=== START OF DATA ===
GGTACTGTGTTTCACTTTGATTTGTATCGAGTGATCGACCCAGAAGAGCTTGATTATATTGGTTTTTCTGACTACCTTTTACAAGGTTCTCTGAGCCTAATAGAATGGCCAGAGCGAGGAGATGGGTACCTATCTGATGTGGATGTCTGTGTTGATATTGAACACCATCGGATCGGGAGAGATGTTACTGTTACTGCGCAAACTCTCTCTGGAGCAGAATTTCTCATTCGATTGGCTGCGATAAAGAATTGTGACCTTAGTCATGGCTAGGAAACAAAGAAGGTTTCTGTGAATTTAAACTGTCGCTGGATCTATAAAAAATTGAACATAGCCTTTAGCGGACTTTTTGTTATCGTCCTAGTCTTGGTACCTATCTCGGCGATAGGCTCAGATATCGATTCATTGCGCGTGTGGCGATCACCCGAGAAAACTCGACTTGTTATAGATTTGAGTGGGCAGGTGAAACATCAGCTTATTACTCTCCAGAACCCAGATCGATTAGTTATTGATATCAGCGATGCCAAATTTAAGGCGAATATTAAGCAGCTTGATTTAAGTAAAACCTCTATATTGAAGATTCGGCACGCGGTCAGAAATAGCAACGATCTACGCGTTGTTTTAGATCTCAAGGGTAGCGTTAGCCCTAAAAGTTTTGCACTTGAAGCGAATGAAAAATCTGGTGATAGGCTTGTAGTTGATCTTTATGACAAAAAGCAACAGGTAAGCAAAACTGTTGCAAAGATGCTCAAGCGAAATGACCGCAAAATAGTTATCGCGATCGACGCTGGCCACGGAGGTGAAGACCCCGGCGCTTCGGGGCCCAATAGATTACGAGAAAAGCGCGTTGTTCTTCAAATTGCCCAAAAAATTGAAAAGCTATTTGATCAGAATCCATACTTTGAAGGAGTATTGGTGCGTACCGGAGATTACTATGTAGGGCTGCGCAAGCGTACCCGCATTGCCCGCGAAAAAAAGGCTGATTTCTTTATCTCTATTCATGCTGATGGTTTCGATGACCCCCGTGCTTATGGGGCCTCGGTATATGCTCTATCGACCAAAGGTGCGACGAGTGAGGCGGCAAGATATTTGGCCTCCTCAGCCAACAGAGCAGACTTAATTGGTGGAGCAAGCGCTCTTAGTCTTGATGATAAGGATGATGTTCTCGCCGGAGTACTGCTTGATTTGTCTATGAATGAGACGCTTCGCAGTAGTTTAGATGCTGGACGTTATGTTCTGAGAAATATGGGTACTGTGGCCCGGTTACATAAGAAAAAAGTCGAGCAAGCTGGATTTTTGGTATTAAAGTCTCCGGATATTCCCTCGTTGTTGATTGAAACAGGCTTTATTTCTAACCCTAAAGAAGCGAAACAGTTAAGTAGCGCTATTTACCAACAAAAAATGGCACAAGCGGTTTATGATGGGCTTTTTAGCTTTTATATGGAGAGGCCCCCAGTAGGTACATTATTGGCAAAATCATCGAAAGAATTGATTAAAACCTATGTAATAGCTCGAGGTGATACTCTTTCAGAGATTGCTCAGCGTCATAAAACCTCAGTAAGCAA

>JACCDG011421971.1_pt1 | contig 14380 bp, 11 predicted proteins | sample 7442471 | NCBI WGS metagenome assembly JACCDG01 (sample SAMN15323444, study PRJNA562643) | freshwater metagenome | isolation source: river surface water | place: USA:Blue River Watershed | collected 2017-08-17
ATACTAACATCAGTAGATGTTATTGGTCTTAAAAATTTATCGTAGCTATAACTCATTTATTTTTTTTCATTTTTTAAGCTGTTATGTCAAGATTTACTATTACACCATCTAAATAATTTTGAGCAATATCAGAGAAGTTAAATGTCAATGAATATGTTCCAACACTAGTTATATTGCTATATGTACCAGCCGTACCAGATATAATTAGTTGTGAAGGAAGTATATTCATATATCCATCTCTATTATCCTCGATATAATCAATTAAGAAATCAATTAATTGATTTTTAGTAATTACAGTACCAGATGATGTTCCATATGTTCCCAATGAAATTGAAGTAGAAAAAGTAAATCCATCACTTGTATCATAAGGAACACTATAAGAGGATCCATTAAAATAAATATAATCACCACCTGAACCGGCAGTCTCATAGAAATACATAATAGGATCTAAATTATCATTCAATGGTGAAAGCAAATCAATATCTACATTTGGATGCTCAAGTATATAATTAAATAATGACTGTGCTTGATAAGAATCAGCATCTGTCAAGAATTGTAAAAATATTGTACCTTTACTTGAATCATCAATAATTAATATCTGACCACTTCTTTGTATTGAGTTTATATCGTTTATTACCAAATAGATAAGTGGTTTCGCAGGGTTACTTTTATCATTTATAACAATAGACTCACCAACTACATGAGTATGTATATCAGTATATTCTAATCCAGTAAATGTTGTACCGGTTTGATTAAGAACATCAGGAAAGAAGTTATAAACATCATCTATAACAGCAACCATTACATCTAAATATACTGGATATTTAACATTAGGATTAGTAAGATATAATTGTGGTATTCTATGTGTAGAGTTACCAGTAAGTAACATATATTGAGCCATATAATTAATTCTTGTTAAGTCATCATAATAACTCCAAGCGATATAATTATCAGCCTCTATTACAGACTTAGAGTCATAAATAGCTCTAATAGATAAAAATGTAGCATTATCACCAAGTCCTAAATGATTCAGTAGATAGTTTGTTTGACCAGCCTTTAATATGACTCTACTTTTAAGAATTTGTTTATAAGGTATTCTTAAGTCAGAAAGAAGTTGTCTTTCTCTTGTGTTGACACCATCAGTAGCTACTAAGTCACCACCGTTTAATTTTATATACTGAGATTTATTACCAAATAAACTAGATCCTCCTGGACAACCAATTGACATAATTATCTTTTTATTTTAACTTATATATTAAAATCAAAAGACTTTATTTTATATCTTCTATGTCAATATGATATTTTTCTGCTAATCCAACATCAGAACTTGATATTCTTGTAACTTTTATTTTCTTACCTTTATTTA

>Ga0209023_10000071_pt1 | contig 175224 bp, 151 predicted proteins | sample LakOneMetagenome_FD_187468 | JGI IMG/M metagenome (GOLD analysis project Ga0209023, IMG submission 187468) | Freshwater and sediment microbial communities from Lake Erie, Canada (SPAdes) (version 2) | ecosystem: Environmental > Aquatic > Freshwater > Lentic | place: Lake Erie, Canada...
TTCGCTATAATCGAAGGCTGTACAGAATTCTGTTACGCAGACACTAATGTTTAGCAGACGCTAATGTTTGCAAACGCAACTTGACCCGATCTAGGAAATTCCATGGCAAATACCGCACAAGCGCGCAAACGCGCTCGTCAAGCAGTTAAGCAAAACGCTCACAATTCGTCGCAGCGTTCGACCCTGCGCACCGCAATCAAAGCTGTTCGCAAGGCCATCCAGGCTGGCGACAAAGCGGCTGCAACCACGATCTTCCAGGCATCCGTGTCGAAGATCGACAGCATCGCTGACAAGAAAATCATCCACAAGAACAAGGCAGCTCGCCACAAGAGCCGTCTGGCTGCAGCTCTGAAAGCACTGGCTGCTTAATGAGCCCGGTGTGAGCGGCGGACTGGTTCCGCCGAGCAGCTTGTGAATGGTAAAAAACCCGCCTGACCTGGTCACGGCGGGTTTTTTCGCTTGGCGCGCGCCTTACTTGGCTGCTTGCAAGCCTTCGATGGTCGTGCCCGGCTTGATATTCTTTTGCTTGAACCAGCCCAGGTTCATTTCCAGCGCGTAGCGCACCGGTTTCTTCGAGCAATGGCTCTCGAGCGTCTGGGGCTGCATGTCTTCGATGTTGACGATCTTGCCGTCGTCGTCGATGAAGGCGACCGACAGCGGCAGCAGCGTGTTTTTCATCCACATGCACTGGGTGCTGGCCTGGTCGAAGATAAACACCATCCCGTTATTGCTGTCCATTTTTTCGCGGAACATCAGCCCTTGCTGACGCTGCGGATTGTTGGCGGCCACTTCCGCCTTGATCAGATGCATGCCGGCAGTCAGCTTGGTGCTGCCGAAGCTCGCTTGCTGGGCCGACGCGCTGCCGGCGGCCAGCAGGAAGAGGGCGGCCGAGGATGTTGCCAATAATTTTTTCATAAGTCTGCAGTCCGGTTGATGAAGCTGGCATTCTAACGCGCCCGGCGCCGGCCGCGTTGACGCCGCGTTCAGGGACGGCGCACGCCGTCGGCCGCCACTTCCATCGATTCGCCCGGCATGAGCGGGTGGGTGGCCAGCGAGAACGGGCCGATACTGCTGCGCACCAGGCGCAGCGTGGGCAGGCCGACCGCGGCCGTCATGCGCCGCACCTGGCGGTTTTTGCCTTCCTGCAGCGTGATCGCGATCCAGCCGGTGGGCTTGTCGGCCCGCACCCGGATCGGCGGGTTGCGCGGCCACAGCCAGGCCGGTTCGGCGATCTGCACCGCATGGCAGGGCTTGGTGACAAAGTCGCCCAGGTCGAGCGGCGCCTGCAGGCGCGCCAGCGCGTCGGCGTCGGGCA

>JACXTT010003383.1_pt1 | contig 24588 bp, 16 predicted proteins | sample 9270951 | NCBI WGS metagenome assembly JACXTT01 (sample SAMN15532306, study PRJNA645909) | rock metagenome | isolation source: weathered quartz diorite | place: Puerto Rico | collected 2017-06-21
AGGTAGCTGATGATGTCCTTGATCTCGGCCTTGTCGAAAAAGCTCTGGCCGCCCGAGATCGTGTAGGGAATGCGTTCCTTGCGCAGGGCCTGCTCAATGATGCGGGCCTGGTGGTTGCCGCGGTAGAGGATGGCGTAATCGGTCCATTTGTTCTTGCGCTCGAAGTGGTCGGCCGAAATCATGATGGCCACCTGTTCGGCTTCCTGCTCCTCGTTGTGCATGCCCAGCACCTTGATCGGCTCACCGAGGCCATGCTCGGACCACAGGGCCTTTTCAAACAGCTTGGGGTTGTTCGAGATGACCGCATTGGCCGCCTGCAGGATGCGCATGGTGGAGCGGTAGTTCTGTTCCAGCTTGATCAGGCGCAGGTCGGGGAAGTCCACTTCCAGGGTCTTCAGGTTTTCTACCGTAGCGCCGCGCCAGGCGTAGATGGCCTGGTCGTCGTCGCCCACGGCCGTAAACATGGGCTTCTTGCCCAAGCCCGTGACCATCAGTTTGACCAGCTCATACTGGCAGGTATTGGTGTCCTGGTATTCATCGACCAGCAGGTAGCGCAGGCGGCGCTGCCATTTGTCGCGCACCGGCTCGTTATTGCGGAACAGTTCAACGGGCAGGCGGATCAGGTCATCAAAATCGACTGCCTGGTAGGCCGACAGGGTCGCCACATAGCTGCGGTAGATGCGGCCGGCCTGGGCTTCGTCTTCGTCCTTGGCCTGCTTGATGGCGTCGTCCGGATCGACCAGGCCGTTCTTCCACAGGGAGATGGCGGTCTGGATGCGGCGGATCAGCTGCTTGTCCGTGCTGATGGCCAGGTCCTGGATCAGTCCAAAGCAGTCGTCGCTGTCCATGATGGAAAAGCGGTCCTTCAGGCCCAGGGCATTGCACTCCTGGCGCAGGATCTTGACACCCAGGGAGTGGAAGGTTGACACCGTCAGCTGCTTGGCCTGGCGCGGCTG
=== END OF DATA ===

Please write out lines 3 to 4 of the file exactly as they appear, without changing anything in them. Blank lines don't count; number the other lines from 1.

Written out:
ATACTAACATCAGTAGATGTTATTGGTCTTAAAAATTTATCGTAGCTATAACTCATTTATTTTTTTTCATTTTTTAAGCTGTTATGTCAAGATTTACTATTACACCATCTAAATAATTTTGAGCAATATCAGAGAAGTTAAATGTCAATGAATATGTTCCAACACTAGTTATATTGCTATATGTACCAGCCGTACCAGATATAATTAGTTGTGAAGGAAGTATATTCATATATCCATCTCTATTATCCTCGATATAATCAATTAAGAAATCAATTAATTGATTTTTAGTAATTACAGTACCAGATGATGTTCCATATGTTCCCAATGAAATTGAAGTAGAAAAAGTAAATCCATCACTTGTATCATAAGGAACACTATAAGAGGATCCATTAAAATAAATATAATCACCACCTGAACCGGCAGTCTCATAGAAATACATAATAGGATCTAAATTATCATTCAATGGTGAAAGCAAATCAATATCTACATTTGGATGCTCAAGTATATAATTAAATAATGACTGTGCTTGATAAGAATCAGCATCTGTCAAGAATTGTAAAAATATTGTACCTTTACTTGAATCATCAATAATTAATATCTGACCACTTCTTTGTATTGAGTTTATATCGTTTATTACCAAATAGATAAGTGGTTTCGCAGGGTTACTTTTATCATTTATAACAATAGACTCACCAACTACATGAGTATGTATATCAGTATATTCTAATCCAGTAAATGTTGTACCGGTTTGATTAAGAACATCAGGAAAGAAGTTATAAACATCATCTATAACAGCAACCATTACATCTAAATATACTGGATATTTAACATTAGGATTAGTAAGATATAATTGTGGTATTCTATGTGTAGAGTTACCAGTAAGTAACATATATTGAGCCATATAATTAATTCTTGTTAAGTCATCATAATAACTCCAAGCGATATAATTATCAGCCTCTATTACAGACTTAGAGTCATAAATAGCTCTAATAGATAAAAATGTAGCATTATCACCAAGTCCTAAATGATTCAGTAGATAGTTTGTTTGACCAGCCTTTAATATGACTCTACTTTTAAGAATTTGTTTATAAGGTATTCTTAAGTCAGAAAGAAGTTGTCTTTCTCTTGTGTTGACACCATCAGTAGCTACTAAGTCACCACCGTTTAATTTTATATACTGAGATTTATTACCAAATAAACTAGATCCTCCTGGACAACCAATTGACATAATTATCTTTTTATTTTAACTTATATATTAAAATCAAAAGACTTTATTTTATATCTTCTATGTCAATATGATATTTTTCTGCTAATCCAACATCAGAACTTGATATTCTTGTAACTTTTATTTTCTTACCTTTATTTA

>Ga0209023_10000071_pt1 | contig 175224 bp, 151 predicted proteins | sample LakOneMetagenome_FD_187468 | JGI IMG/M metagenome (GOLD analysis project Ga0209023, IMG submission 187468) | Freshwater and sediment microbial communities from Lake Erie, Canada (SPAdes) (version 2) | ecosystem: Environmental > Aquatic > Freshwater > Lentic | place: Lake Erie, Canada...